Electromyography (EMG)

Electromyography (EMG) is a diagnostic procedure to assess the health of muscles and the nerve cells that control them (motor neurons).

Motor neurons transmit electrical signals that cause muscles to contract. An EMG translates these signals into graphs, sounds or numerical values that a specialist interprets.

An EMG uses tiny devices called electrodes to transmit or detect electrical signals.

During a needle EMG, a needle electrode inserted directly into a muscle records the electrical activity in that muscle.

A nerve conduction study, another part of an EMG, uses electrodes taped to the skin (surface electrodes) to measure the speed and strength of signals traveling between two or more points.

EMG results can reveal nerve dysfunction, muscle dysfunction or problems with nerve-to-muscle signal transmission.

Why it's done Risks How you prepare What you can expect Results

Your doctor may order an EMG if you have signs or symptoms that may indicate a nerve or muscle disorder. Such symptoms may include:

  • Tingling
  • Numbness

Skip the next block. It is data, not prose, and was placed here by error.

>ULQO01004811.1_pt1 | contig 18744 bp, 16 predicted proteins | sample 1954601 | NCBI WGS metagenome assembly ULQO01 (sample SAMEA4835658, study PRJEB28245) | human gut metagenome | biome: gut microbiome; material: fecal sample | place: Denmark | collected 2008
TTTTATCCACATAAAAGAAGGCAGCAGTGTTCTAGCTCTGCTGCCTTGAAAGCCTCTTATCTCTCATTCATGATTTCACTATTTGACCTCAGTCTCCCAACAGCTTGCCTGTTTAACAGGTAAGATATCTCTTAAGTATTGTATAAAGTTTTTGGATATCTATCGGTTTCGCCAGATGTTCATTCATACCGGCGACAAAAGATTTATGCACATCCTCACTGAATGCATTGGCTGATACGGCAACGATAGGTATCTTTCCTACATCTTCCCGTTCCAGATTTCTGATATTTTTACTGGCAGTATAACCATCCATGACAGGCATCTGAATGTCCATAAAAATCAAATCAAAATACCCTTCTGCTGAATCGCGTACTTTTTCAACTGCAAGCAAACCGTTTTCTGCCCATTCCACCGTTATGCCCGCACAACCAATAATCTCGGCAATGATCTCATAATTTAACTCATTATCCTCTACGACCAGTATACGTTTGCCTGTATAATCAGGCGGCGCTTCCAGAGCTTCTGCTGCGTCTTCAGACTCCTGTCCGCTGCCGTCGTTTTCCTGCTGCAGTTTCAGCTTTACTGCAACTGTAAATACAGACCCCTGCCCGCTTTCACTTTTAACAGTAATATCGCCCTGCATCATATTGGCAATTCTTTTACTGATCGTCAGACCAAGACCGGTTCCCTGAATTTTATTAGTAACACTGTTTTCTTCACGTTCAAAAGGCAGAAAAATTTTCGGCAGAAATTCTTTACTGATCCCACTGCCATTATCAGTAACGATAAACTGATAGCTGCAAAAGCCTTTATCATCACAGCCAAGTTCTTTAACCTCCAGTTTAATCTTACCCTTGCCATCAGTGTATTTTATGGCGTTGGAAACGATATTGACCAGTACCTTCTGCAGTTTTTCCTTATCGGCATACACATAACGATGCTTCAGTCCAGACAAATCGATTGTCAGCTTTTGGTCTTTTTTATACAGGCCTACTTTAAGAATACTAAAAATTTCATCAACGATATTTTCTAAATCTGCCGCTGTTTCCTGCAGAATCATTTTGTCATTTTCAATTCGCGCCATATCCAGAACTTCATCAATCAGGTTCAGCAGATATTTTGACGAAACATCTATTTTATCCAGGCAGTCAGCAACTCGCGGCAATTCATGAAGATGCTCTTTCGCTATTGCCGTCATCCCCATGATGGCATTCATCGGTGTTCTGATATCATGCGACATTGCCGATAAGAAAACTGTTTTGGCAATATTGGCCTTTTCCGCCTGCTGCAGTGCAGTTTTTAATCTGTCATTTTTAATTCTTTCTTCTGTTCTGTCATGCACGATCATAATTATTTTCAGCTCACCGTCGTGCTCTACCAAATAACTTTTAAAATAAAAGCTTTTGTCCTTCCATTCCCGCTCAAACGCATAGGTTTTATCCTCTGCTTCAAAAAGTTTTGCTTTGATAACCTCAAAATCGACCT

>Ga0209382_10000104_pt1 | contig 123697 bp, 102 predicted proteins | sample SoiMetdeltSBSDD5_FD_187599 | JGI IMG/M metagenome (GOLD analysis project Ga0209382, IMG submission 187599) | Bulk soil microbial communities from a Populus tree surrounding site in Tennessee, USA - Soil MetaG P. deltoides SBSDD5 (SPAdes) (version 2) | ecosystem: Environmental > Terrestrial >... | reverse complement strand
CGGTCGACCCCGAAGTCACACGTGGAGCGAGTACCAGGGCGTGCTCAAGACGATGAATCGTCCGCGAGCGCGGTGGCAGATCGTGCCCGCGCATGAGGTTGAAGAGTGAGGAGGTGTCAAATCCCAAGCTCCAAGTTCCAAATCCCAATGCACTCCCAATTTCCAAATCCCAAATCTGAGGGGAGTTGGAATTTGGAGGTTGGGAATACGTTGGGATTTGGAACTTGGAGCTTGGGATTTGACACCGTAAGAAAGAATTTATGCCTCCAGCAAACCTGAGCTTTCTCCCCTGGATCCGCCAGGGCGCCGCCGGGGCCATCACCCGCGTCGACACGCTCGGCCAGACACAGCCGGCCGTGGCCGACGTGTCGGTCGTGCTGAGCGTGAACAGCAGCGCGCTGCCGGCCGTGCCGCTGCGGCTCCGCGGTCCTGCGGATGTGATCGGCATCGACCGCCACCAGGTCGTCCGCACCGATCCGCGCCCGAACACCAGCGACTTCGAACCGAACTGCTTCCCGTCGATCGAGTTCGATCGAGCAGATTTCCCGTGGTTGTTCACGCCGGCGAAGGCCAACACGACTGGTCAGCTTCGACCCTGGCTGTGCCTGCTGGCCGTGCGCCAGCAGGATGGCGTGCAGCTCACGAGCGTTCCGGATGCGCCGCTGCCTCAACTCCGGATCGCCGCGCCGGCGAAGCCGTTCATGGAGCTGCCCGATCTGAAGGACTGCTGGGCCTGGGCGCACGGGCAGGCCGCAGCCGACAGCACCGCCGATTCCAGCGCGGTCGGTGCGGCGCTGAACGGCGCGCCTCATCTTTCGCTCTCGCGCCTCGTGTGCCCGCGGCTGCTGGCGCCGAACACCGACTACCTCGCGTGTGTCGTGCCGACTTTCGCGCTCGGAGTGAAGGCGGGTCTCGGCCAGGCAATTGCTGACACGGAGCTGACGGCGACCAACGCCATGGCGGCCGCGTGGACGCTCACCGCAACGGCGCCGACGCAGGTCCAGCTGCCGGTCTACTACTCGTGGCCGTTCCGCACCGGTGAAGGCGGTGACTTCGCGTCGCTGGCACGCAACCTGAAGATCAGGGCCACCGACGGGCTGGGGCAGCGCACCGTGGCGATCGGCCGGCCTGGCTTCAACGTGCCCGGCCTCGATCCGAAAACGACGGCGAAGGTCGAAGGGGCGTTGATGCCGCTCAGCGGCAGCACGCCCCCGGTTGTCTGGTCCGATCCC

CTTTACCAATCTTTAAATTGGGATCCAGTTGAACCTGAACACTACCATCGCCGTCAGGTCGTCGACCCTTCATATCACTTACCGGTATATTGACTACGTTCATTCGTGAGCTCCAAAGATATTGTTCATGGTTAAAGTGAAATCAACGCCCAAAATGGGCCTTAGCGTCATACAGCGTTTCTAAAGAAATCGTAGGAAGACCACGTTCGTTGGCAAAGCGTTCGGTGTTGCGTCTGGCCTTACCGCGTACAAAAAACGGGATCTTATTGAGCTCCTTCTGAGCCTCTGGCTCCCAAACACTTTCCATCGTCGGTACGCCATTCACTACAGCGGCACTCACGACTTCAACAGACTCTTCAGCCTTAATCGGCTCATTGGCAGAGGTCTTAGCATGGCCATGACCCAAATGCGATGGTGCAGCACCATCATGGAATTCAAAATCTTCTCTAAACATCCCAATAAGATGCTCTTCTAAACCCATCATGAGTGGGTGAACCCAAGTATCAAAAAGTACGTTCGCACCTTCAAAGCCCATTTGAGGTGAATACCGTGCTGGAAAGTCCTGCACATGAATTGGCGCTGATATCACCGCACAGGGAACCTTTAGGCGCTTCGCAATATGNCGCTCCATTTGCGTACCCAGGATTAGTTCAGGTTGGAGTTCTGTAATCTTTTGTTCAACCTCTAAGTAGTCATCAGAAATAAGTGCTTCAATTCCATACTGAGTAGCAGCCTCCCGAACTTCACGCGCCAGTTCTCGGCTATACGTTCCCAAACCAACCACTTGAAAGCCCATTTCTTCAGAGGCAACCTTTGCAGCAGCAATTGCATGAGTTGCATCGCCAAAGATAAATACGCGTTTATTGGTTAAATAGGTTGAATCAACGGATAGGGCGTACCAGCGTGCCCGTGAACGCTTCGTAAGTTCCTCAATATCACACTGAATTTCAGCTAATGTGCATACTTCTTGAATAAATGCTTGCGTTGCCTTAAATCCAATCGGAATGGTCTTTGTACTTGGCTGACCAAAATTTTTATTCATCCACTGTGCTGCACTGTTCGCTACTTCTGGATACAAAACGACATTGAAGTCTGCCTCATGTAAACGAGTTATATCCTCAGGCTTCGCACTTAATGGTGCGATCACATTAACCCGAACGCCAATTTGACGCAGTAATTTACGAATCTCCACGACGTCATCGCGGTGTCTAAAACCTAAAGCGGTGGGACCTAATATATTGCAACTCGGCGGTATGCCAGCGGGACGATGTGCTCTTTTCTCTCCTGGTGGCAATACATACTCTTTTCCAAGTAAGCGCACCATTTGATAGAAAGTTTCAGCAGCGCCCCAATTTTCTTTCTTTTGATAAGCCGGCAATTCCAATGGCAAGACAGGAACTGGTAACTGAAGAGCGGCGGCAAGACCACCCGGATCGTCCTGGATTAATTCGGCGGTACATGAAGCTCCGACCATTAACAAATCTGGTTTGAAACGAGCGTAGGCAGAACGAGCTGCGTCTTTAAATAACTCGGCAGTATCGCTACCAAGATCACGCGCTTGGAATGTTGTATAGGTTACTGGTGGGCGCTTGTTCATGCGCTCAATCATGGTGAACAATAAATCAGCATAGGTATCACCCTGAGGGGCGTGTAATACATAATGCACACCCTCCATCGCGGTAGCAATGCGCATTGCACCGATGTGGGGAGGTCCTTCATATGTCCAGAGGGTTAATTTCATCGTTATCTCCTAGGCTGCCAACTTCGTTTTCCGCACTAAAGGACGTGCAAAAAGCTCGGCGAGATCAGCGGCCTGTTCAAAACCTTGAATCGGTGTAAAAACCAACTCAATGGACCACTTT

• Muscle weakness
  • Muscle pain or cramping
  • Certain types of limb pain

EMG results are often necessary to help diagnose or rule out a number of conditions such as:

  • Muscle disorders, such as muscular dystrophy or polymyositis
  • Diseases affecting the connection between the nerve and the muscle, such as myasthenia gravis
  • Disorders of nerves outside the spinal cord (peripheral nerves), such as carpal tunnel syndrome or peripheral neuropathies
  • Disorders that affect the motor neurons in the brain or spinal cord, such as amyotrophic lateral sclerosis or polio
  • Disorders that affect the nerve root, such as a herniated disk in the spine

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